Employee’s lack of remorse affects suspension

Worker became 'disruptive'
|Canadian Labour Reporter|Last Updated: 02/23/2015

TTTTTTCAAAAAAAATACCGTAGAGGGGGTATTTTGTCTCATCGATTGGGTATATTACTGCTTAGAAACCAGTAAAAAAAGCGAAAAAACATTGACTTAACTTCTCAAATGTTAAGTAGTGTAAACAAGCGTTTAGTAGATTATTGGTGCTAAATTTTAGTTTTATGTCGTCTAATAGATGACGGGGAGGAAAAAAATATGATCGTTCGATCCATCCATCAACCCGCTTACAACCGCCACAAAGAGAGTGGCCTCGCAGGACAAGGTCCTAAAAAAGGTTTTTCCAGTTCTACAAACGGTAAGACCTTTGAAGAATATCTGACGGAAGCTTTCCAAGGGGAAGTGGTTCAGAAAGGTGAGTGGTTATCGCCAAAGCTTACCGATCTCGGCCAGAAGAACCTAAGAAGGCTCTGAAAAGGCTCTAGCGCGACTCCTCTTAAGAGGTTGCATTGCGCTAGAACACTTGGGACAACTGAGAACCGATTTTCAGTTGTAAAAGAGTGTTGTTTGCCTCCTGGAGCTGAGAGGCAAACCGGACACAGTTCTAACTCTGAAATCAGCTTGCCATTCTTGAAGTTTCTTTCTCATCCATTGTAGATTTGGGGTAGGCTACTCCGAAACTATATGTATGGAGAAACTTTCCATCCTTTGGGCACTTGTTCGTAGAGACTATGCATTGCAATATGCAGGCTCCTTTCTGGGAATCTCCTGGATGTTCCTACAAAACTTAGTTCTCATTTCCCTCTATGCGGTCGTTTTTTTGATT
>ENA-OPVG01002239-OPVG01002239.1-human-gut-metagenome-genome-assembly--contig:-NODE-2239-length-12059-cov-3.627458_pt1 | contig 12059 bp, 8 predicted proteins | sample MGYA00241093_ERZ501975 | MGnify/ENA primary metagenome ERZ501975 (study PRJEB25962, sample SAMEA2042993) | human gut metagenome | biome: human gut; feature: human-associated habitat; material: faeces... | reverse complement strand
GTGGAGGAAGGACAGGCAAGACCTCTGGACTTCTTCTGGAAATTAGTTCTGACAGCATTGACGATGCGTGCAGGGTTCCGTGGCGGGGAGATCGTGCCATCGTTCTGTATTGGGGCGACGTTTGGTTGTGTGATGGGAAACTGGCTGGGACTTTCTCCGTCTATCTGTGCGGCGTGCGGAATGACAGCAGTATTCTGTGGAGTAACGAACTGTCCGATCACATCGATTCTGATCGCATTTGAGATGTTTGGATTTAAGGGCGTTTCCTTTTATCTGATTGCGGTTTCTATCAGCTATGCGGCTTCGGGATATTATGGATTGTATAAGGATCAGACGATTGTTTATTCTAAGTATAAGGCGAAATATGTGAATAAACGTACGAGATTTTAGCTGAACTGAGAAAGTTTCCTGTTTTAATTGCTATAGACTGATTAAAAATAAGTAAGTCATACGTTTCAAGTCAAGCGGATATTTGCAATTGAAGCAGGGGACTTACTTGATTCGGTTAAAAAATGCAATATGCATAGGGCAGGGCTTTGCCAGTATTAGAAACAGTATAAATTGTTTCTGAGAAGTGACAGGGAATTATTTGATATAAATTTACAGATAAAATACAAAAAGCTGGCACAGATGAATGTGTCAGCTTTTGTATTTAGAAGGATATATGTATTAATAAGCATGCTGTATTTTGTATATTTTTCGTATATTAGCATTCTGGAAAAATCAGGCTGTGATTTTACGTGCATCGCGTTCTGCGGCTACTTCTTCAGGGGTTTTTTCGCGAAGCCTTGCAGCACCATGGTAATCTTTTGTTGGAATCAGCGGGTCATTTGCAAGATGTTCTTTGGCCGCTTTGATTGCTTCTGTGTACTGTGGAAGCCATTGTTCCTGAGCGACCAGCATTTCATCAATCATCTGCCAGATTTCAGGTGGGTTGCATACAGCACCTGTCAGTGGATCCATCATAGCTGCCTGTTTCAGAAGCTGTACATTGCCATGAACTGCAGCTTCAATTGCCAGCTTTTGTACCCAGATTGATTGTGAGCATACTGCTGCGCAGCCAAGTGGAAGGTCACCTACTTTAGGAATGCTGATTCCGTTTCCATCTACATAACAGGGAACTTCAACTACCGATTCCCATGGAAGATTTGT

The International Brotherhood of Boilermakers Local 128 filed a grievance alleging Procor imposed a five-day suspension of Brian Smith without just cause. On April 12, 2013, Smith was ordered to leave the company’s Ontario-based facility after becoming “boisterous and disruptive.” Following an investigation, he was suspended for five days. Smith’s supervisor, Ray Shannon, said he approached Smith that day to question him about a work order. The work order said that work on a car — performed by Smith and a fellow employee — had been completed. However, the reflective strips and decals that are applied to indicate where the car had been re-qualified had not been attached. Shannon testified he handed the work order to Smith and asked him to apply the reflective strips and decals. But Smith stood up and began yelling in his face, swearing and demanding why Shannon hadn’t asked the other employee working on the car to do the work, according to Shannon. The worker was reportedly inches away from Shannon during the interaction, and Shannon said he could feel spit flying onto his face. After backing away, the supervisor said he once again told Smith to complete the work, but Smith continued to yell. Shannon told Smith he was being disruptive and would need to leave the plant. Shannon claimed Smith refused to move, and so if Smith would not leave the facility, Shannon would be forced to call 911. After Smith was escorted off company property, Shannon went home. He claimed he was so shaken by the incident, he had to take his heart medication. While Smith’s account of what was said during the interaction largely coincided with Shannon’s, he denied ever swearing or raising his voice. Smith also denied acting in a manner that could be considered threatening or intimidating. It was also made clear that everyone involved in, or who witnessed, the encounter was wearing ear protection and surrounded by employees carrying out loud work. Following an investigation, Smith was suspended for five days after the employer concluded he “did portray workplace violence, intimidation and boisterous behaviour.” The union grieved the suspension, claiming it cannot be definitively concluded Smith threatened or intimidated Shannon. While some of the witnesses testified Smith did in fact yell, others said Smith spoke calmly with Shannon and seemed shocked when he was asked to leave. Procor, however, requested the grievance be denied, arguing it had just cause to discipline Smith. Smith could have complied with Shannon’s request, the employer asserted, but instead decided to debate it. There was no evidence Smith had something else to do. On the contrary, the employer said, Smith simply wanted to challenge his supervisor and be uncooperative. The employer submitted the suspension was justified because the spittle that landed on Shannon’s face during the interaction constitutes physical con- tact. Shannon was afraid Smith’s threatening behaviour would lead to a physical altercation, said Procor. According to arbitrator Laura Trachuk, it cannot be disputed Smith was insubordinate. “He was directed to do a task and, rather than complying immediately, he challenged his supervisor,” she said. “That insubordination was just cause for discipline. Nevertheless, it would not, on its own, justify a five-day suspension.” While Smith was disruptive and boisterous, he did not say anything threatening, Trachuk found, and yelling at someone is not necessarily enough to establish work- place violence. “As his behaviour did not amount to workplace violence, I might have reduced the suspension if the grievor had shown any remorse,” Trachuk said. “However, he did not. The grievor was at fault… yet the grievor never acknowledged that he did anything wrong. Furthermore, he never apologized for even inadvertently causing dis- tress to Mr. Shannon.” Because of Smith’s lack of remorse, Trachuk could not find that a lesser penalty would meet the employer’s needs of corrective discipline. The grievance was, therefore, dismissed. Reference: Procor Limited and the International Brotherhood of Boilermakers Local 128. Laura Trachuk — arbitrator. David I. Wakely for the employer, Jesse Kugler for the union. Feb. 5, 2015.